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World Energy Investment 2019

  • Text
  • Funding
  • Solar
  • Upstream
  • Renewables
  • Global
  • Trends
  • Projects
  • Financing
  • Efficiency
  • Sector

Fuel supply The shift to

Fuel supply The shift to shorter-cycle conventional projects continues… Time to market and average resource size of projects by FID year Time to market Average resource size Years 6 5 Million boe 500 400 4 300 3 2 200 1 100 0 2010-14 2015-16 2017-18 2019-20E 0 2010-14 2015-16 2017-18 2019-20E Deepwater Shallow water Onshore Note: Time to market indicates the time from final investment decision (FID) to production start-up. We examine conventional oil and gas projects (i.e. excluding unconventional resources such as shale/tight oil) whose sanctioned resource volumes are 50 million boe or more. Source: IEA analysis with calculations based on disclosures by company announcements and Rystad Energy (2019). 96 | World Energy Investment 2019 | IEA 2019. All rights reserved.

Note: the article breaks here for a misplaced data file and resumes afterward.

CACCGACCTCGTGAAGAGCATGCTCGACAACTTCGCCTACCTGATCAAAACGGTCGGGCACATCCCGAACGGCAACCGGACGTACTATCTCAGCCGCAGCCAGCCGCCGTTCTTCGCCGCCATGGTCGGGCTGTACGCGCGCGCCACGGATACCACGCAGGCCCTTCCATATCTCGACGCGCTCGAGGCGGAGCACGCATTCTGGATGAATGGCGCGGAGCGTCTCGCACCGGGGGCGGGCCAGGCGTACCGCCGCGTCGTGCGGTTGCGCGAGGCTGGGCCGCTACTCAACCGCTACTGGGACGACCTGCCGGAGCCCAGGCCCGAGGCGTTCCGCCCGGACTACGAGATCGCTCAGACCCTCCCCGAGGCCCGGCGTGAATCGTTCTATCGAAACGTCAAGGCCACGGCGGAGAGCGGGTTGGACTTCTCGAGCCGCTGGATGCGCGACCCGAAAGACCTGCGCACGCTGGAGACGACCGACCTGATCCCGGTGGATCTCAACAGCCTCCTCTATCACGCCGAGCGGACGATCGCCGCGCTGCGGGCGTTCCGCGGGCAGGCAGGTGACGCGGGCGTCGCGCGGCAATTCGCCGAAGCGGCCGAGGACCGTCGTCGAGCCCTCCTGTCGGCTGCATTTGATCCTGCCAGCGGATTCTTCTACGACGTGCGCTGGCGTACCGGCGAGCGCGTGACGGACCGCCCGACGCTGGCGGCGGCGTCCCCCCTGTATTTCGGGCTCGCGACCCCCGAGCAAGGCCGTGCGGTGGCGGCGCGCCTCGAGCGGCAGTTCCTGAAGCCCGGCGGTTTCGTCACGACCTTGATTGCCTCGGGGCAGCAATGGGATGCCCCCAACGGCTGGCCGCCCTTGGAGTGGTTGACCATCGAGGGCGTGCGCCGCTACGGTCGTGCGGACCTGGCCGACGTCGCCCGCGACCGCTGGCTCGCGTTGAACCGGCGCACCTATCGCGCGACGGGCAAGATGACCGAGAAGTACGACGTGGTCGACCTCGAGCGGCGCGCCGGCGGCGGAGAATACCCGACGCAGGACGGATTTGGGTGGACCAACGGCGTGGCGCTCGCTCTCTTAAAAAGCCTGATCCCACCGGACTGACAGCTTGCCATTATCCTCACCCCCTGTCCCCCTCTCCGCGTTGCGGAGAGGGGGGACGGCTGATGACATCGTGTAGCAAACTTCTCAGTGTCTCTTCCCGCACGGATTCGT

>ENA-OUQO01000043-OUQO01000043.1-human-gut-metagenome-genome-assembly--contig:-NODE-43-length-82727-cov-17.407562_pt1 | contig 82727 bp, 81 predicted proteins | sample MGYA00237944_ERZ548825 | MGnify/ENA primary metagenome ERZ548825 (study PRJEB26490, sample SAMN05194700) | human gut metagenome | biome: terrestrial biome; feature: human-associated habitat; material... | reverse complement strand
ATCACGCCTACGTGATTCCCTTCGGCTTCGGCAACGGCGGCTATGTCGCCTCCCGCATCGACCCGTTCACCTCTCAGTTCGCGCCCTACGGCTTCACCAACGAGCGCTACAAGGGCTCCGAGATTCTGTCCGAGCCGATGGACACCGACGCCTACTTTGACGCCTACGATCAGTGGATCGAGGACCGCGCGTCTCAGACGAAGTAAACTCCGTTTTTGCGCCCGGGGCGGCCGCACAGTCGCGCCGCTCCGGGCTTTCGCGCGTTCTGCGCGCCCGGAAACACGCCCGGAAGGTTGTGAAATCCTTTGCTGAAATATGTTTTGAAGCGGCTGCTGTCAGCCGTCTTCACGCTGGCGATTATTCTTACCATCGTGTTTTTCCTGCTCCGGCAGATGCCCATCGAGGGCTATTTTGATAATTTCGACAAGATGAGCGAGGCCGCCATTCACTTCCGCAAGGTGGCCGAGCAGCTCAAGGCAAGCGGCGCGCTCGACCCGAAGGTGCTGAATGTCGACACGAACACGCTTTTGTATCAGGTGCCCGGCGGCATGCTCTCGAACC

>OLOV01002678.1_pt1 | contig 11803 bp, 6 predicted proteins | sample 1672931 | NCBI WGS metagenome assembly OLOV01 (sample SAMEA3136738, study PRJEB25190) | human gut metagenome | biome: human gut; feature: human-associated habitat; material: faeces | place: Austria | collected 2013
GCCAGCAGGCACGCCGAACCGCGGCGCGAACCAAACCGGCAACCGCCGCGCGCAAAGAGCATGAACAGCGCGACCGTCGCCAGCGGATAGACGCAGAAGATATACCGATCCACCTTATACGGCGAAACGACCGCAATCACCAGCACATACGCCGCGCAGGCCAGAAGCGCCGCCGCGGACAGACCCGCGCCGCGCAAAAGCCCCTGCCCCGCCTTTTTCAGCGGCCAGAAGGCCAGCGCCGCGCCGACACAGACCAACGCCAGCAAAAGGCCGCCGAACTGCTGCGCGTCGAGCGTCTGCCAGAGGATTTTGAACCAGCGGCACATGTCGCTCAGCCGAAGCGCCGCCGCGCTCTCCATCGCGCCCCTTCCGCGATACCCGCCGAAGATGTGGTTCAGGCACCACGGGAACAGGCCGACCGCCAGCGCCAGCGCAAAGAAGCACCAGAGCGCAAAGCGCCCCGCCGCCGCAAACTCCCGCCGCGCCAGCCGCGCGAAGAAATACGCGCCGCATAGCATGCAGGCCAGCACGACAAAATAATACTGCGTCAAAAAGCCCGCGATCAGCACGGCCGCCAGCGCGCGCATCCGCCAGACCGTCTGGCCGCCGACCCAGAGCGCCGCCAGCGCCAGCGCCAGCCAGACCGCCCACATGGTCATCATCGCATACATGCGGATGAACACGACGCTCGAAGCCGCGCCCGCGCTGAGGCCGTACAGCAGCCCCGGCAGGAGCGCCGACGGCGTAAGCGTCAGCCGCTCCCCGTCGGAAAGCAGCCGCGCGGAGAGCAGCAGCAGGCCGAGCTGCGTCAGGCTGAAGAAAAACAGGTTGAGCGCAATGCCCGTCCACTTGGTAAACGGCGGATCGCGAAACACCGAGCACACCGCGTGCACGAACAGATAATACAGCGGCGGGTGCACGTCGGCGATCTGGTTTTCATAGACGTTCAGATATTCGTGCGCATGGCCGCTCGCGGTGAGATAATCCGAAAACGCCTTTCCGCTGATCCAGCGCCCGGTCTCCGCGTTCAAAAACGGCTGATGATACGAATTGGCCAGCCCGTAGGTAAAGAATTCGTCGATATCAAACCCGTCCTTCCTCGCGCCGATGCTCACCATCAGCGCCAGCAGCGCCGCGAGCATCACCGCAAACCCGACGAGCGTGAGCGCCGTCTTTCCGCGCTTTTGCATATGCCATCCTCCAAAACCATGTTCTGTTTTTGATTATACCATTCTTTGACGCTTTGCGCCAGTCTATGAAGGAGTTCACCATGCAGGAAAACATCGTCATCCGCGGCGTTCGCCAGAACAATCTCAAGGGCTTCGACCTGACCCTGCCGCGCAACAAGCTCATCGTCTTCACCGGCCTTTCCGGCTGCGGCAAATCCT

…reflecting industry preferences to limit upfront capital outlays and reduce exposure to longer-term risks Fuel supply The emphasis on shorter cycle projects highlighted in previous editions of the World Energy Investment Report (see IEA, 2018a) continues in 2019. There remains a preference among many operators to limit upfront capital spending, accelerate paybacks, and reduce exposure to long-term risks. Greater exposure to shale is one aspect of this, but companies are also rethinking the way they approach conventional projects. The overall result is a shift away from large, bespoke projects (often characterised by delays and cost overruns) towards smaller, standardised ones, with a strong accompanying focus on efficiency and capital discipline. This also means that the oil and gas industry is increasingly relying on assets that generate cash flow more quickly but also that deplete at a more rapid pace. This could increase the possibility of market volatility. Since the 2014 downturn, the oil and gas industry has moved away from its traditional focus on larger-scale, capital-intensive projects with long lead times. The trend has instead been to fast-track the execution of smaller projects or to divide large projects into multiple phases. Lead times for new projects have fallen sharply. In the offshore sector in particular, projects are moving from the final investment decision to first production much more quickly than they used to, and at lower costs. This experience is now encouraging operators to sanction new and larger projects. Based on guidance announced by companies, we expect that in 2019 and 2020 the average size of offshore projects will increase by over 20% but without a corresponding increase in time-to-market. 97 | World Energy Investment 2019 | IEA 2019. All rights reserved.

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